The Night in Shining Armour

The Night in Shining Armour
A safari through the heart of Ranthambore, Photo Credit: Pankaj Gautam/Aman Resorts

Putting forward the wild side of nature, Ranthambore never fails to surprise

Siddharth Dhanvant Shanghvi
December 23 , 2021
06 Min Read

The tigress Krishna, having wandered out of her territory, pushed her burly handsome head through the overgrowth, sniffing the air for a rival. Appearing tentative — perhaps nervous — she sneaked through the late monsoon green of the Ranthambore forest, evading the area’s dominant tigress being her chief concern. It was around 8 am; her movement was sly — neither sambar barks nor langoor shrieks forewarned her. To see a tigress in plain sight was like a spiritual miracle — a goddess revealing herself, a sacred and mysterious evidence of life’s vitality, its purpose and excellence.

It would not have been easy to spot Krishna were it not for Pankaj Gautam, Aman-i-Khás’s knowledgeable ranger. While other jeeps crowd near a grove of trees where she had been spotted, Gautam expertly marshalled our driver to a clearing on the atoll further up. He predicted correctly, for Krishna appeared majestically before us. For all her magnificence, there was also that fragile loneliness — the ever-looming terror of being dethroned.


The Aman-i-Khas fort


With each visit to Ranthambore, its original, wild, unpredictable beauty deepens. While nature reserves across India offer magnificent sightings of different cats, Ranthambore has the dusty glamour of its hunting-lodge ruins, with minarets and domes, decaying alcoves and the lakes engulfing these ruins. The previous evening, the Aman-i-Khas’s butler laid tea atop Badal Mahal, a performance area situated at the northern flank of the ancient fort. In the lake before us, the spearhead outlines of crocodiles; yonder, past Padam Talao, past the date palms, a chital issued a warning cry. “It could be a leopard,” warned Virender Bhati, the gracious ‘batman’ of Aman-i-Khás. Seneca wrote that only those who made time for leisure had ever been truly alive — not so much the purposeful solitude of reading or listening to music but simply to rest one’s shoulder into life’s unfolding.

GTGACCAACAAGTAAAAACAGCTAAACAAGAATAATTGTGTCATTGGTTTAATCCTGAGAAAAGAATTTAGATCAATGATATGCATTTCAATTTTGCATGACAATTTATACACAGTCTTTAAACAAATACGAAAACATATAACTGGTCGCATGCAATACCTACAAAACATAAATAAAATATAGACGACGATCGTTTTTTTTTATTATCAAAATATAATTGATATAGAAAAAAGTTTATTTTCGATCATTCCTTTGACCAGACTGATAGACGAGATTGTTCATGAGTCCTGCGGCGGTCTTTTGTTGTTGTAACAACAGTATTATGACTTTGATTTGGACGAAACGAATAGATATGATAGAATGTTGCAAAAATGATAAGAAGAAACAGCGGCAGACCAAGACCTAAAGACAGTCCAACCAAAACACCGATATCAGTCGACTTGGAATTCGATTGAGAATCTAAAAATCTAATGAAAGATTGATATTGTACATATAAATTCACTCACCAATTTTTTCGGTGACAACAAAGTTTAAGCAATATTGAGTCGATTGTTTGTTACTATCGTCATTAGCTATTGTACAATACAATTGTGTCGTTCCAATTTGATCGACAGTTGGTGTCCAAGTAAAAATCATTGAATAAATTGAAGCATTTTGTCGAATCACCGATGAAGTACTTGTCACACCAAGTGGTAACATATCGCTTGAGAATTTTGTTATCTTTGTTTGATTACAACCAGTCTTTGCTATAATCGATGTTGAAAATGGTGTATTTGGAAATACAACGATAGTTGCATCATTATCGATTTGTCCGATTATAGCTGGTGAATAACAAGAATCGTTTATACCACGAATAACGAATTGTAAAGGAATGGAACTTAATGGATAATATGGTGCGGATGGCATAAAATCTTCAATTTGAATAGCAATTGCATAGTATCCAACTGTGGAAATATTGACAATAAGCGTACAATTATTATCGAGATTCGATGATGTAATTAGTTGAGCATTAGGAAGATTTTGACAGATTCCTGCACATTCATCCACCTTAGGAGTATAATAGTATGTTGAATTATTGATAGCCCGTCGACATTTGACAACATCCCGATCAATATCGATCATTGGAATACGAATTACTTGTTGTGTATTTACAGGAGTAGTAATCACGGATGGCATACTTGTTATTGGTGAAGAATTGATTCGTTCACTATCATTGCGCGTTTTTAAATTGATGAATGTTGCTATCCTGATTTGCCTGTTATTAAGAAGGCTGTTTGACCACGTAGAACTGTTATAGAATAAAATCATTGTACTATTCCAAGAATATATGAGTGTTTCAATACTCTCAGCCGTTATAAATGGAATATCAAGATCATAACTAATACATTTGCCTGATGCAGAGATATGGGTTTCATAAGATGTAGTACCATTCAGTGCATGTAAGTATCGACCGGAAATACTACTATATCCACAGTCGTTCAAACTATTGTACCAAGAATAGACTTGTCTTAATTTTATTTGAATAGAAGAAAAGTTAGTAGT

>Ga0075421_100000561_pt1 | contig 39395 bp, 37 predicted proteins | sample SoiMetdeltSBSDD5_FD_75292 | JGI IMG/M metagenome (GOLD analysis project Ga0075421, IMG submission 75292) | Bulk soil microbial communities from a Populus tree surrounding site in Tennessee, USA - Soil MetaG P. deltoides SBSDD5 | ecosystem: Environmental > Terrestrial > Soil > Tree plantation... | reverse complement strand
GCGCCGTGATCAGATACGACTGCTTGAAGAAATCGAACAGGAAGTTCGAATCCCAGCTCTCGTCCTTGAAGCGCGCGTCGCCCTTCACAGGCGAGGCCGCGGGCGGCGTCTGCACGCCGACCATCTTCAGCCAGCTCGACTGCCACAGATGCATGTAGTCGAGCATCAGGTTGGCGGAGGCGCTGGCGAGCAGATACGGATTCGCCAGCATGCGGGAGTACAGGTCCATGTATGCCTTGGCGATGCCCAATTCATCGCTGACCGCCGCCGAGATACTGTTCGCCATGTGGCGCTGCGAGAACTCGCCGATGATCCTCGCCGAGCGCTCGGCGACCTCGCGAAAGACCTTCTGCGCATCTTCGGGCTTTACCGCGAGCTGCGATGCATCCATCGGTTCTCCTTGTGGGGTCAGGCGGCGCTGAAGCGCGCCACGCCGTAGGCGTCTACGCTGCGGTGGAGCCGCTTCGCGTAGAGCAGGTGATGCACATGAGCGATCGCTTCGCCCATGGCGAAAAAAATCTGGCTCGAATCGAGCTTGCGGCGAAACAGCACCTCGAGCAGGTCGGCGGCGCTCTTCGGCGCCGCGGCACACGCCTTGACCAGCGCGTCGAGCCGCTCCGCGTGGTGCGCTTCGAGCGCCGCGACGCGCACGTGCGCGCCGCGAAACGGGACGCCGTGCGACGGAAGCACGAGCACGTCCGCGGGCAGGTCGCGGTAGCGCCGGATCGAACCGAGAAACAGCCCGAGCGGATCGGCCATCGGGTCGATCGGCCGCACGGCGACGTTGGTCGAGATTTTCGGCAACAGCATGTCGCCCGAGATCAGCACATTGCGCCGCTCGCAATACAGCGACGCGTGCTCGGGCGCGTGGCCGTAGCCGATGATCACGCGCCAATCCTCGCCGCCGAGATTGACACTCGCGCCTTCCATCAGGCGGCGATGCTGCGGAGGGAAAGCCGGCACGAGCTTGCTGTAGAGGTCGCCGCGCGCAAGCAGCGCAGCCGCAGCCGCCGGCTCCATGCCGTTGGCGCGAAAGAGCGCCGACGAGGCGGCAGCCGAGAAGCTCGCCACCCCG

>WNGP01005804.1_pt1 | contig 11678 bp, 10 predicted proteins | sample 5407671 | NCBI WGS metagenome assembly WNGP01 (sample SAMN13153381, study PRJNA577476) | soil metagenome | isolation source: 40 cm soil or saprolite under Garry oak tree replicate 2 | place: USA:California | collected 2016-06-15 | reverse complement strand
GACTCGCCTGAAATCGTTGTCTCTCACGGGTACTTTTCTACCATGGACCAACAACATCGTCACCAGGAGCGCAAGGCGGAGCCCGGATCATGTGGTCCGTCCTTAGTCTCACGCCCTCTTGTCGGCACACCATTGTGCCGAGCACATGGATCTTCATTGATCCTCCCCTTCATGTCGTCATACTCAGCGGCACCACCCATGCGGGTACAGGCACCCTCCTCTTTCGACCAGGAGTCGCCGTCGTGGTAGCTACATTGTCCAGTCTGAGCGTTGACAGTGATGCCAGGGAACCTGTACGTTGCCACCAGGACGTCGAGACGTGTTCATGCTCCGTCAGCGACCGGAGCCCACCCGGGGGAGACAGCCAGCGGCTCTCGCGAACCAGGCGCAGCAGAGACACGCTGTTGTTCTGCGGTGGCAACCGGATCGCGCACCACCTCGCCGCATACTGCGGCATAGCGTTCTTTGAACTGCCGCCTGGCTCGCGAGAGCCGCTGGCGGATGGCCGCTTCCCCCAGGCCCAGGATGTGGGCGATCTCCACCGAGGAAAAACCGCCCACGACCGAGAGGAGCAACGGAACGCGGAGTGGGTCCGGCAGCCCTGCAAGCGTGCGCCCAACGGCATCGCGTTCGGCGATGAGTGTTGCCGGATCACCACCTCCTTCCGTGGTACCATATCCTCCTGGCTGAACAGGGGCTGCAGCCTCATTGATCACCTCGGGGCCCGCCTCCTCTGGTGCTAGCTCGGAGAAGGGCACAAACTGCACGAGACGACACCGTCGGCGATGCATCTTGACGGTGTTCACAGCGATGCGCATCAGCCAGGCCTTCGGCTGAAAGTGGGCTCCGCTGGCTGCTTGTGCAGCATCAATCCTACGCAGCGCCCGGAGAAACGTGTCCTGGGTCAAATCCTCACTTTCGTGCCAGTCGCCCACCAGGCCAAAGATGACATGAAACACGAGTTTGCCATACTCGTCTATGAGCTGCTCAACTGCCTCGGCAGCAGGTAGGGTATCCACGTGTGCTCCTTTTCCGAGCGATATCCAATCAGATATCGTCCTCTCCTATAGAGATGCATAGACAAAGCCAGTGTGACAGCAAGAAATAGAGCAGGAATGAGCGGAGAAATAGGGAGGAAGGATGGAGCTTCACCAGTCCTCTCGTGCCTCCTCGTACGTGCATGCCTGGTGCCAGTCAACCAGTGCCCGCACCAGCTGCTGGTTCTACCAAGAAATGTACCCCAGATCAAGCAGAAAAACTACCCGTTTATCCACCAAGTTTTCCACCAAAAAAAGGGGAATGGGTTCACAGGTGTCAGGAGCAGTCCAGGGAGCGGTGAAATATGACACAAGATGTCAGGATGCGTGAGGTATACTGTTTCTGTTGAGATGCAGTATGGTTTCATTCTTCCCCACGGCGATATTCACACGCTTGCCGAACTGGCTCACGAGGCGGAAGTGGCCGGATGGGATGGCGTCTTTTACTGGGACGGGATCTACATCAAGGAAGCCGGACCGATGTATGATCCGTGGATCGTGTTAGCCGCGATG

“Why don’t you go for a night drive into the village?” suggested Kishan Singh Shekhawat, the hotel’s wonderful executive assistant manager, after a sublime supper. Cords of light from the jeep skipped over the backs of darting hares; a still nilgai bathed in this light had the quality of a Robert Brook photograph — eerie, formal, mercurial. The chauffeur Ram Kishan stopped the jeep and hiked up the glass shield — I was freezing, and the shield really cut the draft. A bracing ride through the icy darkness of Sawai Madhopur was something out of a Wes Anderson film — beautiful and bizarre enough to be inaccessible, yet radiating a familiar, low-lit intimacy. With knuckles freezing, I returned to the warmth of my tent at Aman-i-Khás, a square of sumptuous white — dignified and monastic — where lay, among all essential things, an exquisite pair of night slippers. My first trip within India after 18 months — I felt lucky to spend these days among the birds and wildcats of Ranthambore, and at the Aman, which has come to define luxury as a kind of daily exhalation of kindness. Motoring down the next morning to Amanbagh, a sister property three hours away, the chauffeur Jagdish Singh slowed the car each time I took a sip of water from my flask. After the horrors of the past months, such acts of grace have the whiff of a miracle.